His main research interest is in the mechanism, regulation, structure and function of enzymes. In particluar, the key metabolic enzyme pyruvate carboxylase, the bifunctional enzyme complex DmpFG, and protein histidine phosphorylation in mammalian systems – the kinases and phosphatases.
Professor Barker received the UWA Award for Excellence in Coursework Teaching in 2009 for her work in establishing and teaching UWA's degrees in Genetics and Breeding.
"When I first encountered classical genetics at university, I did not understand it at all, she recalls. Remembering my own difficulties has helped me to see the students perspective, particularly those who are required to do Genetics as a core unit rather than by choice," she says.
"My inspirational teachers were those who were enthusiastic about their topic; who were not afraid to be challenged; who did not need to dominate and oppress their class or to appear to know everything, but who taught each of us as individuals and encouraged our exploration into new territories.
As a result, Assoc Prof Barker now holds these qualities as criteria for her own teaching method. Studying how life perpetuates is the epitome of biological enquiry. "I couldn't ask for a more inspiring topic. I will continue through my career to aim for that same awe and inspiration in my students that they may, perhaps, help tip the balance of human activities towards a more sustainable future."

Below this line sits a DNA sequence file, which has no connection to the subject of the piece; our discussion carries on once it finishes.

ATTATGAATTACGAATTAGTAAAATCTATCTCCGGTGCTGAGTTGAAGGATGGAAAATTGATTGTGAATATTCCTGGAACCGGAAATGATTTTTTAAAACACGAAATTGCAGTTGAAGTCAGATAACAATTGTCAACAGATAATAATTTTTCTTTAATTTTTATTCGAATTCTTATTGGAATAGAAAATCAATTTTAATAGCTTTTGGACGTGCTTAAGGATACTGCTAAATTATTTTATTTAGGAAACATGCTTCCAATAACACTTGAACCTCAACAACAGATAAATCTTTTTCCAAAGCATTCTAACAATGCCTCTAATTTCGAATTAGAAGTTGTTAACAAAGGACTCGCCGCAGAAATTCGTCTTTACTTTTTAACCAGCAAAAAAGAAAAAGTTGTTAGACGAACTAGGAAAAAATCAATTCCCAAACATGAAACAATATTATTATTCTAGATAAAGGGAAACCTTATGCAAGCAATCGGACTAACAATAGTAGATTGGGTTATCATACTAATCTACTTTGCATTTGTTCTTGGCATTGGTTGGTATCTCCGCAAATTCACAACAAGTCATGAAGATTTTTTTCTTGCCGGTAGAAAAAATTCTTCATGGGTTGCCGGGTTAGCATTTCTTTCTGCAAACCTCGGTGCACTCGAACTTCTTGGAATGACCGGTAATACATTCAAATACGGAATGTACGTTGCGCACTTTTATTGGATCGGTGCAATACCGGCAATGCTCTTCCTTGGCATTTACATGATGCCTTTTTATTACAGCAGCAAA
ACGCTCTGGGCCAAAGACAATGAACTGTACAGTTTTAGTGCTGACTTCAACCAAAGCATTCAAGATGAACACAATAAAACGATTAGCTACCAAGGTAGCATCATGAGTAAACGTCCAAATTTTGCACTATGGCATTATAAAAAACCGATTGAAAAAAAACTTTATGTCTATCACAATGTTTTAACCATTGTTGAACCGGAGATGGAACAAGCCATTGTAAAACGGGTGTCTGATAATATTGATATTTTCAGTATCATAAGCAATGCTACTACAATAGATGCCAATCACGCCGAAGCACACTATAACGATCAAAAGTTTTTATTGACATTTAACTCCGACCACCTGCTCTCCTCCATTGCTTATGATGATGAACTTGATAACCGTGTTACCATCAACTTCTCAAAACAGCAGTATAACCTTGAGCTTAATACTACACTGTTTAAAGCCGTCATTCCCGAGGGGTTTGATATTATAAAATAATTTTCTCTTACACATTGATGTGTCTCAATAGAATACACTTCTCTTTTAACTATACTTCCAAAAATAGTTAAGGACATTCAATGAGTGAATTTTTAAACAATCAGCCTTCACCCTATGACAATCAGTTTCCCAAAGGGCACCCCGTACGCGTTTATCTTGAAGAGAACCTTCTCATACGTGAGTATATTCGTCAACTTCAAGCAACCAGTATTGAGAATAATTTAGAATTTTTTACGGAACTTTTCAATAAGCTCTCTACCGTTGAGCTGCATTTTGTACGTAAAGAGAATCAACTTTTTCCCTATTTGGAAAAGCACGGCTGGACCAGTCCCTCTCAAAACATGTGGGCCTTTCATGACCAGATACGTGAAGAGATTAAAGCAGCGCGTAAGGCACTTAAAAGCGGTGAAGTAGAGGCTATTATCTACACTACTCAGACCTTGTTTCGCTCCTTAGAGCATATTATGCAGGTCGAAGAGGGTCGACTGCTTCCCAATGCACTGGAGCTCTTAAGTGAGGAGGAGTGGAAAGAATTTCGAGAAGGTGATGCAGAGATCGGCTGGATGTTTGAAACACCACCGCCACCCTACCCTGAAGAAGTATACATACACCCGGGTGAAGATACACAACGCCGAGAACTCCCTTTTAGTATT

Dr Grasso was involved in developing a new third year Mathematical Physics unit (PHYS3011). He personally created and delivered all of the lecture content, whilst Associate Professor Paul Abbott (another award winner) designed and delivered the computational component.
When he was a student himself, Dr Grasso was inspired by teachers who were passionate about the units they were teaching, and could show how new material connected with pre-existing knowledge.
"I find that students are already quite motivated and it is bad teaching that does damage to this," says Dr Grasso. "I initially engage the students by giving them clear and motivating overviews: showing them where they are now; what they will know by the end of the course; why the content is so important and how it fits into the larger picture; and what amazing new skills they will possess at the end."